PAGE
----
Fundoplication Surgery for GERD

Fundoplication is a minimally invasive surgical procedure to correct a weak Lower Esophageal Sphincter or LES and reduce the symptoms and incidence of GERD. Typically, a fundoplication is performed when lifestyle and medication management has failed, and GERD remains under-treated or particularly severe.

The fundoplication is performed by wrapping the top of the stomach known as the fundus around the lower part of the esophagus to add pressure to the LES, thereby keeping it closed and preventing stomach juices from going upward into the esophagus. A Nissen fundoplication is a 360° wrap around the esophagus, while the Dor and Toupet fundoplications involve a partial wrap around the esophagus to address inherent shortcomings of the Nissen version of the fundoplication.

Any fundoplication can be employed for a sliding hiatal hernia, however a Nissen fundoplication is always performed for a paraesophageal hiatal hernia. Patients who have had a gastric sleeve cannot undergo a fundoplication since the fundus of their stomach is removed during the sleeve procedure.

How the Fundoplication Works

Four small incisions are made in the abdomen through almost exclusively using robotics. Specialized surgical tools, including a laparoscope are passed, to visualize the abdomen. The procedure is performed under general anesthesia. Your surgeon will take the top part of the stomach and wrap it around the lower part of the esophagus. The new structure is held in place with sutures.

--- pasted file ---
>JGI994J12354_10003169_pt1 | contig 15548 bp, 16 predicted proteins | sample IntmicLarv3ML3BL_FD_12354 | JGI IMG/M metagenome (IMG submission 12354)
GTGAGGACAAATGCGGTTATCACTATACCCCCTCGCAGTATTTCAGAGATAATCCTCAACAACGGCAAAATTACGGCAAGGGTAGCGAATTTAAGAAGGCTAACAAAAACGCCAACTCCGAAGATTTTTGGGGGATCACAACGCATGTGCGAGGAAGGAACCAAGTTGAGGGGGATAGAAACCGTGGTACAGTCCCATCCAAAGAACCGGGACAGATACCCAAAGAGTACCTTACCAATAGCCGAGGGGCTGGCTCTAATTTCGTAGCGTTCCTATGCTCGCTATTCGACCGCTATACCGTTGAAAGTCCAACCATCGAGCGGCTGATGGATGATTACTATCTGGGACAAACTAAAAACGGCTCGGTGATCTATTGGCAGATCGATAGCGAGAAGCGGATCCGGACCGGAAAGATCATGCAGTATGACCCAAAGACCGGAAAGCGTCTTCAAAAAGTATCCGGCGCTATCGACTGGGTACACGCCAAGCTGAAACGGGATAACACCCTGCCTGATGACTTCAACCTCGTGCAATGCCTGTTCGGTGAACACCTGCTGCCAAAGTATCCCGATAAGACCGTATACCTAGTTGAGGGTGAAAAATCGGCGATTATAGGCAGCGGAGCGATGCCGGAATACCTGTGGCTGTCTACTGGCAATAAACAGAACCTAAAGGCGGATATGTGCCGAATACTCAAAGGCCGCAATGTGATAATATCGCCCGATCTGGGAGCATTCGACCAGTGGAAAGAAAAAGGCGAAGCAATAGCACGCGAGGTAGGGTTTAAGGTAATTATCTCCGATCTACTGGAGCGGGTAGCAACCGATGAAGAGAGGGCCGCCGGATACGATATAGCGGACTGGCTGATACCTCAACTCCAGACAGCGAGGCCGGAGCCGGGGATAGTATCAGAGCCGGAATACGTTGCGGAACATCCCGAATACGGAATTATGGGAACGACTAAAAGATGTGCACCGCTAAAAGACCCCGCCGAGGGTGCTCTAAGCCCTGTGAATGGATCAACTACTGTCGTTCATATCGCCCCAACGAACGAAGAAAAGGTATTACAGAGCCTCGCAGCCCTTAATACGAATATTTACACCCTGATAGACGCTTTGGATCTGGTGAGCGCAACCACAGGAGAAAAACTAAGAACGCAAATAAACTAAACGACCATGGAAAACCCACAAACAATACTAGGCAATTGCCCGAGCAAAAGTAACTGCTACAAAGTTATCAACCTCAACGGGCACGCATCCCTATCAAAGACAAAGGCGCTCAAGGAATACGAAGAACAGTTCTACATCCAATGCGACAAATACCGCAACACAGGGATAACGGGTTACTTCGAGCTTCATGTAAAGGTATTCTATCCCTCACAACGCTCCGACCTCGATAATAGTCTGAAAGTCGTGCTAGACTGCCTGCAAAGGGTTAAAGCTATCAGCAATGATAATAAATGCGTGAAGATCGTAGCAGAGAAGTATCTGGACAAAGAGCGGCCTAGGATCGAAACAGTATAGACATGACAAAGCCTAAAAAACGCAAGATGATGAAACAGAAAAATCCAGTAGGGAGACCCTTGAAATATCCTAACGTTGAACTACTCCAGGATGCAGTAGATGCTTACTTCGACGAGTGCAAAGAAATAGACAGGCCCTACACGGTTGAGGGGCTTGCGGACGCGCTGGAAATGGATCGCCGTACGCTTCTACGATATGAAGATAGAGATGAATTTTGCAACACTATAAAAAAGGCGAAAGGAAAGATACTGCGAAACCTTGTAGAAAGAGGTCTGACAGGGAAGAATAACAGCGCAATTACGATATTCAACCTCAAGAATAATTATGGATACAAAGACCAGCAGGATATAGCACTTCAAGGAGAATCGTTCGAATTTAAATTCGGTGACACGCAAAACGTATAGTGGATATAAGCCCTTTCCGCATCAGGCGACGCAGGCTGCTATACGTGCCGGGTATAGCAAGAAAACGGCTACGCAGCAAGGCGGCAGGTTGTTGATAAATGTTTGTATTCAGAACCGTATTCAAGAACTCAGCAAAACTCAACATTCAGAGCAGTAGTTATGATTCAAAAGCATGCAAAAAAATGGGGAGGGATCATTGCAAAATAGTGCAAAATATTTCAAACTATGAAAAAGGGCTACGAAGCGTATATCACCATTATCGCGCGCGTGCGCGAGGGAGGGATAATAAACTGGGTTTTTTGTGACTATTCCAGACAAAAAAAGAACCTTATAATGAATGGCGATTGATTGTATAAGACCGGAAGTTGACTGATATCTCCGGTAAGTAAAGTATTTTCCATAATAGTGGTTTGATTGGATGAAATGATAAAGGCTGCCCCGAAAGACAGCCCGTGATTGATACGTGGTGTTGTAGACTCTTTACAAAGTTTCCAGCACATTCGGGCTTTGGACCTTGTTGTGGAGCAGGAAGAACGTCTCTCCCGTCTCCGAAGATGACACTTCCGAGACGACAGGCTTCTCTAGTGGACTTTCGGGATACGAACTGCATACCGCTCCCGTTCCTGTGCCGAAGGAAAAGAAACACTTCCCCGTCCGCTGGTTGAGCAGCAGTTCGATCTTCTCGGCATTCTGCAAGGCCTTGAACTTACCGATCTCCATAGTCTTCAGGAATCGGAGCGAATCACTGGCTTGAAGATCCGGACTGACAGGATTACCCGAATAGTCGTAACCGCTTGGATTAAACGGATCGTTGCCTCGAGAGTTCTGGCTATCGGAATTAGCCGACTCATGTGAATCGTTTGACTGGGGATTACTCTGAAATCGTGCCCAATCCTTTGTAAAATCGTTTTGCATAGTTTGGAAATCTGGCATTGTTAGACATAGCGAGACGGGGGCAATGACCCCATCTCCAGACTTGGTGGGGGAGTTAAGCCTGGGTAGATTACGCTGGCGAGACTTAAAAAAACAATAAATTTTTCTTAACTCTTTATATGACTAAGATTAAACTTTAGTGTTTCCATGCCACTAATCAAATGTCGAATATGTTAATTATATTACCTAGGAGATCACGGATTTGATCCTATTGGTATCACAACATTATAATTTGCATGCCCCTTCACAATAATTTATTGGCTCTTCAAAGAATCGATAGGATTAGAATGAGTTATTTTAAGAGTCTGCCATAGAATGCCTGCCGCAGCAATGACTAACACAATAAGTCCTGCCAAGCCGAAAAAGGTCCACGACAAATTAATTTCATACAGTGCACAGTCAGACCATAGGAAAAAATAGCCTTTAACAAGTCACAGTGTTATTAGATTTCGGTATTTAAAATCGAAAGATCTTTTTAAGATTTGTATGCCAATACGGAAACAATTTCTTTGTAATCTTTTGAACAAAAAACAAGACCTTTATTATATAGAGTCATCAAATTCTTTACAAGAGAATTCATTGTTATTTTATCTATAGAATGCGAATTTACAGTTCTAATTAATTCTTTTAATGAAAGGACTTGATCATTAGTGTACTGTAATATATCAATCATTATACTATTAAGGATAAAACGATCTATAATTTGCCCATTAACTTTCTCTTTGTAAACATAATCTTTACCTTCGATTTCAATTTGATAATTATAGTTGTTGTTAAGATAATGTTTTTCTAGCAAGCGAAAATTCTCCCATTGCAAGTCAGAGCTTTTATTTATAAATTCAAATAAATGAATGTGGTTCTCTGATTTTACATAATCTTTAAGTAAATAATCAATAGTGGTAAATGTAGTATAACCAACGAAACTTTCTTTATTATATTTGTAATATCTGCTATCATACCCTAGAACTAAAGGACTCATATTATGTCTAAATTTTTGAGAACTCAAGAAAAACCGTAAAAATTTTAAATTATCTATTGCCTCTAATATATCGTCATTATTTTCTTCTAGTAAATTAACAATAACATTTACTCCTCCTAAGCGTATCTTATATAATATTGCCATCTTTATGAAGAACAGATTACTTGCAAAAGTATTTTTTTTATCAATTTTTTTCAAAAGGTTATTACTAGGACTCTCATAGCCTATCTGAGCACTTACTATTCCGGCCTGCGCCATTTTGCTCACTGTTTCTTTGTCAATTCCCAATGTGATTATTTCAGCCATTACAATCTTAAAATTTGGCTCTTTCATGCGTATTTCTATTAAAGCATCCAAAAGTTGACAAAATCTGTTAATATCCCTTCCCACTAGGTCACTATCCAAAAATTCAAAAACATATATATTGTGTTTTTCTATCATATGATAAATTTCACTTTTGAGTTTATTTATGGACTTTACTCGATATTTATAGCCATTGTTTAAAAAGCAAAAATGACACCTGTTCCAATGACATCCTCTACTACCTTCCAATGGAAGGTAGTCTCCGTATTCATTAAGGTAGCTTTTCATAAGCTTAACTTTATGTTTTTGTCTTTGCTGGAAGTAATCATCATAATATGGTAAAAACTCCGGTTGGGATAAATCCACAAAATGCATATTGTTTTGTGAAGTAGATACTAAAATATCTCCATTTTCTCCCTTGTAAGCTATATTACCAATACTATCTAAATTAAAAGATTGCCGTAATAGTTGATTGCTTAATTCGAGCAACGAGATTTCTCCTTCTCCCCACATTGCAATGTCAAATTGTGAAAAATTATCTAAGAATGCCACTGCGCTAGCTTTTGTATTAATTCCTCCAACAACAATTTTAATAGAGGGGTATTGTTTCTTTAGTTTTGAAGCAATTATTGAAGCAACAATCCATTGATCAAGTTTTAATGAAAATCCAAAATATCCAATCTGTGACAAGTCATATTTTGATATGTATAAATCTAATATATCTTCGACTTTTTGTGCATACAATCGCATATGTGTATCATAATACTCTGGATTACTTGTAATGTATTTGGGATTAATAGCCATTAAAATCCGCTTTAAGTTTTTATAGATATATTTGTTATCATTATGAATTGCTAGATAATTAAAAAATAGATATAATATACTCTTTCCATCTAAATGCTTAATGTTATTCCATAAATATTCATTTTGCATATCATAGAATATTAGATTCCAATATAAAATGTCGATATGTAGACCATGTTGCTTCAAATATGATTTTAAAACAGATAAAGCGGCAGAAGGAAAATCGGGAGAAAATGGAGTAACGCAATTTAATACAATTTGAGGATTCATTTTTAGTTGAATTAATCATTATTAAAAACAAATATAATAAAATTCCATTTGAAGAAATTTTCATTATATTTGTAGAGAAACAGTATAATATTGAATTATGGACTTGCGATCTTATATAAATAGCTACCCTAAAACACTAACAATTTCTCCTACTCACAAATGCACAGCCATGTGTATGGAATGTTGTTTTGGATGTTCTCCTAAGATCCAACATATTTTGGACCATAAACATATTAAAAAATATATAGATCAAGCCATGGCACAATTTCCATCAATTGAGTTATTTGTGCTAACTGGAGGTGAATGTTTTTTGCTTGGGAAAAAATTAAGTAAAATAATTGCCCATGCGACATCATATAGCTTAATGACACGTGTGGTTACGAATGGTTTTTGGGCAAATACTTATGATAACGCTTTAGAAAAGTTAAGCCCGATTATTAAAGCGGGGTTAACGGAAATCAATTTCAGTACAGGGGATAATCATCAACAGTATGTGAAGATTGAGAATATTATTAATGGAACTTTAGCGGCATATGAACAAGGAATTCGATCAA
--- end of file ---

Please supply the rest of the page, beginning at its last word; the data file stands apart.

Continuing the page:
This procedure can be performed using traditional laparoscopy or robotically assisted surgical techniques.


This procedure is an outpatient procedure. For about two weeks after surgery, the patient will have a modified liquid and soft solids diet to allow the stomach to heal. Normal activity can be resumed soon after surgery, once your surgeon has given the all clear.

Generally speaking, the Nissen fundoplication offers excellent results with most patients achieving complete improvement or elimination of the symptoms of GERD.

Risks of Fundoplication

The primary risks of a fundoplication are those inherent to any major surgical procedure including infection, blood loss, pain, hernia at incision sites, and very rarely death. Risks and consideration specific to the fundoplication itself may include:

  • Discomfort, especially in the first few weeks after surgery while the stomach is recovering.
  • Dysphasia, or difficulty swallowing is a common symptom. This is true during an adjustment period that can last a few weeks.
  • A condition known as gas bloat syndrome. This is due to the added pressure on the lower esophageal sphincter keeping it closed. Partial fundoplications have made this more tolerable, but it remains a significant lifestyle impediment.
  • Over time, the sutures can break and release the wrap which can cause a return of GERD.
  • Rarely damage or puncture of the esophagus
  • Slippage of the wrapped portion of the stomach

The LINX Reflux Management System, a small implanted titanium bracelet with a magnetic clasp was developed to offer many of the same benefits of a fundoplication with fewer potential risks and considerations. Learn more about the LINX system here.


  1. Wendling MR, Melvin WS, Perry KA. Impact of transoral incisionless fundoplication (TIF) on subjective and objective GERD indices: a systematic review of the published literature. Surg Endosc. 2013 Oct;27(10):3754-61.

List Your Practice

Surgeons, practitioners, and hospitals wishing to be included in the Bariatric Surgery Corner directory can do so by submitting their listing to us.